Best Seller


P.G. Wodehouse

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Best Seller Study Guide

Welcome to the LitCharts study guide on P.G. Wodehouse's Best Seller. Created by the original team behind SparkNotes, LitCharts are the world's best literature guides.

Brief Biography of P.G. Wodehouse

Though born in England, Wodehouse spent the first two years of his life in Hong Kong, where his father was a British magistrate. When he was two, his parents shipped him back to England, where he was cared for by a nanny until he was old enough for boarding school—a common practice for well-off British families who lived in the colonies. The family’s deteriorating financial situation prevented Wodehouse from attending university. He got a job as a banker but did not like the work and eventually resigned to pursue a career as a writer. In addition to his stories and novels, Wodehouse wrote for Broadway, making frequent trips to New York. Early in World War II, Wodehouse was captured by the Germans during a visit to France. While imprisoned, he agreed to make radio programs to be broadcast to the United States and the United Kingdom. The content of the broadcasts was not political, but there was a significant backlash in the UK, where many considered his actions treasonous. He never faced any official charges, but after his release, he settled permanently in the States and never returned to the UK. During his life, some serious literary figures considered Wodehouse’s work frivolous, but others, including W.H. Auden and Evelyn Waugh, praised it highly. Today, he is widely considered one of the best comic writers of the twentieth century.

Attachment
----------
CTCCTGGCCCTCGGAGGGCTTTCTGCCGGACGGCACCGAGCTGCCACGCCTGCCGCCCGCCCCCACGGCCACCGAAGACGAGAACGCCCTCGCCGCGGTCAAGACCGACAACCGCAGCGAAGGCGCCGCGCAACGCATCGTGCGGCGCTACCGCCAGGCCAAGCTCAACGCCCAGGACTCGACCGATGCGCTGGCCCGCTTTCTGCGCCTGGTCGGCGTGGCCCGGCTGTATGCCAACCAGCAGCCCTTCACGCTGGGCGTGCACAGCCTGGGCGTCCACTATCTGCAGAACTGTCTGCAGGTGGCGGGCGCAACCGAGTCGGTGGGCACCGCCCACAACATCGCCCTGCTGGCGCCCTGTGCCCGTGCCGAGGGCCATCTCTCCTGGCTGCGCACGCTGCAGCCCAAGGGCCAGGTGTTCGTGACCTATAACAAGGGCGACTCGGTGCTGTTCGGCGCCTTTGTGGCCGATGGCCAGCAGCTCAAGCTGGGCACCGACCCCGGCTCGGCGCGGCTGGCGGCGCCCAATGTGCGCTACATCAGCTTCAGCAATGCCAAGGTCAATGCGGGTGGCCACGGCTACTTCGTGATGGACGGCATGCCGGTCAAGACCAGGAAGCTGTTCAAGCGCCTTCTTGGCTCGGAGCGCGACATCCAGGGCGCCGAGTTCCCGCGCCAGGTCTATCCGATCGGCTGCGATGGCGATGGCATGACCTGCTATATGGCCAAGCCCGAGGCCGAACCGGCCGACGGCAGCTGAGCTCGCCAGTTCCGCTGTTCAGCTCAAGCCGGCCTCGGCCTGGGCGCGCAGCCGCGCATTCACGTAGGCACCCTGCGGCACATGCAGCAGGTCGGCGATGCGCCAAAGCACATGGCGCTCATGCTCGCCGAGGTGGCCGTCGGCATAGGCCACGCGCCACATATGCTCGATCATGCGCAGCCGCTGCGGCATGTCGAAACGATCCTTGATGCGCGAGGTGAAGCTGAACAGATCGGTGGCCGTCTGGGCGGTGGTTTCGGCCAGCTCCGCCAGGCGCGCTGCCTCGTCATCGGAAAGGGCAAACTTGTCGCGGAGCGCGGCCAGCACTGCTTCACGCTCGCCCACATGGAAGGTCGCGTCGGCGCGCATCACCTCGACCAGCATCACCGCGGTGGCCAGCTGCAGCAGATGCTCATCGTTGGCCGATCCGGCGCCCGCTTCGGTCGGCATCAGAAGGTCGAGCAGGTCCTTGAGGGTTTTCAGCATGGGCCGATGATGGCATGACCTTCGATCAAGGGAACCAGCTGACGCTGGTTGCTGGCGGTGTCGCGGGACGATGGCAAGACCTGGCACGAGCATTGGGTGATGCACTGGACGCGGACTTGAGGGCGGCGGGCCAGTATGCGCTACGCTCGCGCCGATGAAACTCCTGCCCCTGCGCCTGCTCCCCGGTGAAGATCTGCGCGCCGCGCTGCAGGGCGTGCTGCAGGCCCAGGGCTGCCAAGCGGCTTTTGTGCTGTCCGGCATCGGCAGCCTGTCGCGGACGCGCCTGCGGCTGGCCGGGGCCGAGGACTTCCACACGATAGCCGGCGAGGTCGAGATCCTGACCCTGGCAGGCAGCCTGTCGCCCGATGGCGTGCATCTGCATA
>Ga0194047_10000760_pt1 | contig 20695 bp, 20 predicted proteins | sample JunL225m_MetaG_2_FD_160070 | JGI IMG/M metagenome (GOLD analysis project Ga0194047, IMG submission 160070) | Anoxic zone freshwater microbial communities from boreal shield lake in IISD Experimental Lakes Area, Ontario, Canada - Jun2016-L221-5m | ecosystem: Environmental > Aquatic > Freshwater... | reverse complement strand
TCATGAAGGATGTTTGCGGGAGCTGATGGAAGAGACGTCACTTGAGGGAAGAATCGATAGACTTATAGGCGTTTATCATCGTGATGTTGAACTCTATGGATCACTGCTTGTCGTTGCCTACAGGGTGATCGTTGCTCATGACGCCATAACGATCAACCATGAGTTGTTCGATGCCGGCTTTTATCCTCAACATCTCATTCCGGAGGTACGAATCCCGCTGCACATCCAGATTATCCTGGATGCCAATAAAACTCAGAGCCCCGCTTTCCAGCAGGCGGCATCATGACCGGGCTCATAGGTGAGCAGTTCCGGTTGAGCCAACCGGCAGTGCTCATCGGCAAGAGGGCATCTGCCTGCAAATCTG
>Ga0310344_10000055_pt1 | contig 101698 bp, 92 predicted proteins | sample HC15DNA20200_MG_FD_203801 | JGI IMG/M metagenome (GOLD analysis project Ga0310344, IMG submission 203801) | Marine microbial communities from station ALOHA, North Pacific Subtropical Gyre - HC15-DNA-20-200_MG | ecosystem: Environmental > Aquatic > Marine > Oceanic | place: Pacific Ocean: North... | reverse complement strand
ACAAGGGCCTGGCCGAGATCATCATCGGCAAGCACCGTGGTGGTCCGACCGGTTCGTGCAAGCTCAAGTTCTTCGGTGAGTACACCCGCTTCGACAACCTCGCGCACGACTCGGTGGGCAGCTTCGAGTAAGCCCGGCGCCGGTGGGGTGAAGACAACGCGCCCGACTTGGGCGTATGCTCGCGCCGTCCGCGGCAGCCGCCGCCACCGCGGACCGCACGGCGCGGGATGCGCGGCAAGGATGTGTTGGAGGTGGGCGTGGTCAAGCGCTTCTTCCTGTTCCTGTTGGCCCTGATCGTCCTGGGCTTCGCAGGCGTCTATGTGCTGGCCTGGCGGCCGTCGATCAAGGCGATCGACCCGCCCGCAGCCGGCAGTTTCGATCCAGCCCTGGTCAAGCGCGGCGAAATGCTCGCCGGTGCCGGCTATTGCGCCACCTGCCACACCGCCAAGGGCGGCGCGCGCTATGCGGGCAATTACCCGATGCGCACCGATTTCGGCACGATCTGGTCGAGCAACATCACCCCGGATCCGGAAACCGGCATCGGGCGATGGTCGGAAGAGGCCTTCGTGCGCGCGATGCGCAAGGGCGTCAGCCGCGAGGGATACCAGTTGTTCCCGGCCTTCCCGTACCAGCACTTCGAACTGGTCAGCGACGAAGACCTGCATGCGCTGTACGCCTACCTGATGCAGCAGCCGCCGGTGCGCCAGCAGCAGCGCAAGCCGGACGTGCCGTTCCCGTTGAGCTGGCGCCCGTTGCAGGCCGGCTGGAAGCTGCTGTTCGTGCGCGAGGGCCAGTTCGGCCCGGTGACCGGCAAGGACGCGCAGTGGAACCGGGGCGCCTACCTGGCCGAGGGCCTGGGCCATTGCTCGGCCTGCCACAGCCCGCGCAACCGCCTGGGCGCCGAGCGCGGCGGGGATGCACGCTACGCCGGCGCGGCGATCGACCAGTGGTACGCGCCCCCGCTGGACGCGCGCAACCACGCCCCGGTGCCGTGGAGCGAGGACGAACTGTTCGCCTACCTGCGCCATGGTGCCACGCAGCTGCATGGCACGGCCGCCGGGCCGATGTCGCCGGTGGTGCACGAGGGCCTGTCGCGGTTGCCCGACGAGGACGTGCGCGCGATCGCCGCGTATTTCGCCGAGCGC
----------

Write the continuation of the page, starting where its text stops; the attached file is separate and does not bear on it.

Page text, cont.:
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Historical Context of Best Seller

“Best Seller” was published just after the stock market crash of 1929, at the beginning of the Great Depression. Many writers at the time still were trying to come to terms with the unprecedented death and destruction of World War I, which had ended just eleven years earlier. At the same time, British colonies were advocating for independence, and the political ideologies of communism and fascism were gaining traction in Europe. None of this turmoil appears to affect Wodehouse’s characters, however, who seem to exist in an idealized, escapist version of Edwardian England.

Other Books Related to Best Seller

“Best Seller” is just one of many short stories featuring Mr. Mulliner. Each story begins in a pub called the Angler’s Rest, where Mulliner entertains the other patrons with humorous anecdotes about his various family members. Many of these stories are collected in three volumes: Meet Mr. Mulliner, Mr. Mulliner Speaking, and Mulliner Nights. Like the Mulliner stories, most of Wodehouse’s other well-known works are comic pieces set in England during the first part of the twentieth century. The most famous of these are the many short stories and novels featuring Bertie Wooster and his valet, Jeeves. Wodehouse also frequently references musical and literary works; in “Best Seller,” he mentions Richard Wagner’s opera Tannhäuser. Wodehouse’s language play and absurdist humor were influenced by the Victorian theatrical partnership Gilbert and Sullivan, whose comic operas include Pirates of Penzance and H.M.S. Pinafore.  
Key Facts about Best Seller
  • Full Title: Best Seller
  • When Written: 1930
  • Where Written: London, England
  • When Published: 1930
  • Literary Period: Modernism
  • Genre: Humorous Short Fiction
  • Setting: The Angler’s Rest, a pub in an unspecified English village; London
  • Climax: Evangeline suffers an emotional breakdown, believing she will never be able to write enough to fulfill her obligations. 
  • Antagonist: Jno. Henderson Banks
  • Point of View: Third-person omniscient

Extra Credit for Best Seller

Orwell’s Intervention. In response to accusations that Wodehouse had collaborated with the Nazis, George Orwell (the author of Animal Farm and 1984) wrote an essay titled “In Defense of P.G. Wodehouse.” The essay analyzes some of the key features of Wodehouse’s work and concludes that Wodehouse’s actions—though perhaps politically naïve—should not be construed as treasonous.

Not Welcome Here. When Wodehouse wrote “Best Seller,” English social etiquette still prevented women from entering pubs. Apart from the barmaid, Miss Postlethwaite, Mr. Mulliner’s audience at the Angler’s Rest would have consisted entirely of men.